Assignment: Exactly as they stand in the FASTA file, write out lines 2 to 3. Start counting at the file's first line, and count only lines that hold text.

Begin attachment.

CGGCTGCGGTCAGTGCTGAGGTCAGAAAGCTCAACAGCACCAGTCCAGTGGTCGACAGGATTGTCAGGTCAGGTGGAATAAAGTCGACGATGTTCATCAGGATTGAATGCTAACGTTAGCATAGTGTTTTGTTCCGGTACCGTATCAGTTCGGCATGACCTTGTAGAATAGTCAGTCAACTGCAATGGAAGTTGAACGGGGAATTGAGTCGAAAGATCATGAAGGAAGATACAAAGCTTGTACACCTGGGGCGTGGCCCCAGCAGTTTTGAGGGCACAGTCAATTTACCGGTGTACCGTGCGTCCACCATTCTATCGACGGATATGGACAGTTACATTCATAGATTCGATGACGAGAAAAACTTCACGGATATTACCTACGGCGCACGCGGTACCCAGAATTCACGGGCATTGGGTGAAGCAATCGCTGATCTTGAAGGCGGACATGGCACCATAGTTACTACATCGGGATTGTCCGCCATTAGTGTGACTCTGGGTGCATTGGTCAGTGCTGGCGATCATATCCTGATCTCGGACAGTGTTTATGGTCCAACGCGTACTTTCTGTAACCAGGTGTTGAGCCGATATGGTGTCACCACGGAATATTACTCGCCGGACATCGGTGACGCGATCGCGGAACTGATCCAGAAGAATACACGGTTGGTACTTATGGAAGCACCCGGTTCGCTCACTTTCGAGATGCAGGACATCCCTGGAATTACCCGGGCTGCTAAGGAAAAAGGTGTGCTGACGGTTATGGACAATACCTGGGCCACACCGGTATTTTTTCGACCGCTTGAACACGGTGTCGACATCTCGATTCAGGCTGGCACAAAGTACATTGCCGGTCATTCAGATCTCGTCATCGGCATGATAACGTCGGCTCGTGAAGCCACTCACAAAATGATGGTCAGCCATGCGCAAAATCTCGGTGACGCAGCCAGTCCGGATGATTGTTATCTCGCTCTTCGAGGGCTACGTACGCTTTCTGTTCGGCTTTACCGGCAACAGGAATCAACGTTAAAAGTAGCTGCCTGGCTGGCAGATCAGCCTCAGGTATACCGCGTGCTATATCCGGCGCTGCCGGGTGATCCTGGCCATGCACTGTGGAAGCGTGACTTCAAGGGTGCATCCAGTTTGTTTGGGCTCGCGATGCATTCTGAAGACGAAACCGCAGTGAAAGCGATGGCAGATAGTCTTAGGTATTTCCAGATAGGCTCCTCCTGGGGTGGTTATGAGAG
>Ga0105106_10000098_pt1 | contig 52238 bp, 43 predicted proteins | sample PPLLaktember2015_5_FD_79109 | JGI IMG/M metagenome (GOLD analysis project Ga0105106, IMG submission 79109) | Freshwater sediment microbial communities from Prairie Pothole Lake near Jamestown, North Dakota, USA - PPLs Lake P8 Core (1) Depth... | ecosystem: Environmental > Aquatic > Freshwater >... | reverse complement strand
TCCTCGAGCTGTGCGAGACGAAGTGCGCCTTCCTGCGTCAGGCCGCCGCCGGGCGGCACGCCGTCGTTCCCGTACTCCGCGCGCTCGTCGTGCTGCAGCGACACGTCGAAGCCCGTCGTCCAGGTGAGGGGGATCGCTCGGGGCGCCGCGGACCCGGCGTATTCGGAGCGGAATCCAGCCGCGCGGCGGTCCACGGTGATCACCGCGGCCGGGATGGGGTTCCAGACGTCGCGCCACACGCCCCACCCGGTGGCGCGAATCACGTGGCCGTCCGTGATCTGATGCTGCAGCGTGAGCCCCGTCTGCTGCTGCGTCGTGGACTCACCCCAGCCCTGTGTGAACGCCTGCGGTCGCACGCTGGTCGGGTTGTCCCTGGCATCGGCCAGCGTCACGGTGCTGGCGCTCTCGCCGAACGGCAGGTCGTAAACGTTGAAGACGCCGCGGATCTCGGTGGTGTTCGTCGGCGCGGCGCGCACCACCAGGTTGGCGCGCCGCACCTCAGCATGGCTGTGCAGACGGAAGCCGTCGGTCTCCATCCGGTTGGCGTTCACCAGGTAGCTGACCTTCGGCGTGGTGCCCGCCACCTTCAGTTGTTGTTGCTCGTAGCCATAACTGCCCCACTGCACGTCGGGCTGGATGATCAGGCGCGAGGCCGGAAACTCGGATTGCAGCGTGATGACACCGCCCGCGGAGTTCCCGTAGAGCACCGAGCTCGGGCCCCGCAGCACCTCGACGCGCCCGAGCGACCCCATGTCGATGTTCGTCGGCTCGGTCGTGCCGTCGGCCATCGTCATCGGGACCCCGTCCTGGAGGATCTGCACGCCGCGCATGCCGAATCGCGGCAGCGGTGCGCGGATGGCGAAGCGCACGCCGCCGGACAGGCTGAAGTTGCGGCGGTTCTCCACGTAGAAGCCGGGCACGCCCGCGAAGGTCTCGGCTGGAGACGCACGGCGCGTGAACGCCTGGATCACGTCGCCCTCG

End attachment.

>Ga0105106_10000098_pt1 | contig 52238 bp, 43 predicted proteins | sample PPLLaktember2015_5_FD_79109 | JGI IMG/M metagenome (GOLD analysis project Ga0105106, IMG submission 79109) | Freshwater sediment microbial communities from Prairie Pothole Lake near Jamestown, North Dakota, USA - PPLs Lake P8 Core (1) Depth... | ecosystem: Environmental > Aquatic > Freshwater >... | reverse complement strand
TCCTCGAGCTGTGCGAGACGAAGTGCGCCTTCCTGCGTCAGGCCGCCGCCGGGCGGCACGCCGTCGTTCCCGTACTCCGCGCGCTCGTCGTGCTGCAGCGACACGTCGAAGCCCGTCGTCCAGGTGAGGGGGATCGCTCGGGGCGCCGCGGACCCGGCGTATTCGGAGCGGAATCCAGCCGCGCGGCGGTCCACGGTGATCACCGCGGCCGGGATGGGGTTCCAGACGTCGCGCCACACGCCCCACCCGGTGGCGCGAATCACGTGGCCGTCCGTGATCTGATGCTGCAGCGTGAGCCCCGTCTGCTGCTGCGTCGTGGACTCACCCCAGCCCTGTGTGAACGCCTGCGGTCGCACGCTGGTCGGGTTGTCCCTGGCATCGGCCAGCGTCACGGTGCTGGCGCTCTCGCCGAACGGCAGGTCGTAAACGTTGAAGACGCCGCGGATCTCGGTGGTGTTCGTCGGCGCGGCGCGCACCACCAGGTTGGCGCGCCGCACCTCAGCATGGCTGTGCAGACGGAAGCCGTCGGTCTCCATCCGGTTGGCGTTCACCAGGTAGCTGACCTTCGGCGTGGTGCCCGCCACCTTCAGTTGTTGTTGCTCGTAGCCATAACTGCCCCACTGCACGTCGGGCTGGATGATCAGGCGCGAGGCCGGAAACTCGGATTGCAGCGTGATGACACCGCCCGCGGAGTTCCCGTAGAGCACCGAGCTCGGGCCCCGCAGCACCTCGACGCGCCCGAGCGACCCCATGTCGATGTTCGTCGGCTCGGTCGTGCCGTCGGCCATCGTCATCGGGACCCCGTCCTGGAGGATCTGCACGCCGCGCATGCCGAATCGCGGCAGCGGTGCGCGGATGGCGAAGCGCACGCCGCCGGACAGGCTGAAGTTGCGGCGGTTCTCCACGTAGAAGCCGGGCACGCCCGCGAAGGTCTCGGCTGGAGACGCACGGCGCGTGAACGCCTGGATCACGTCGCCCTCG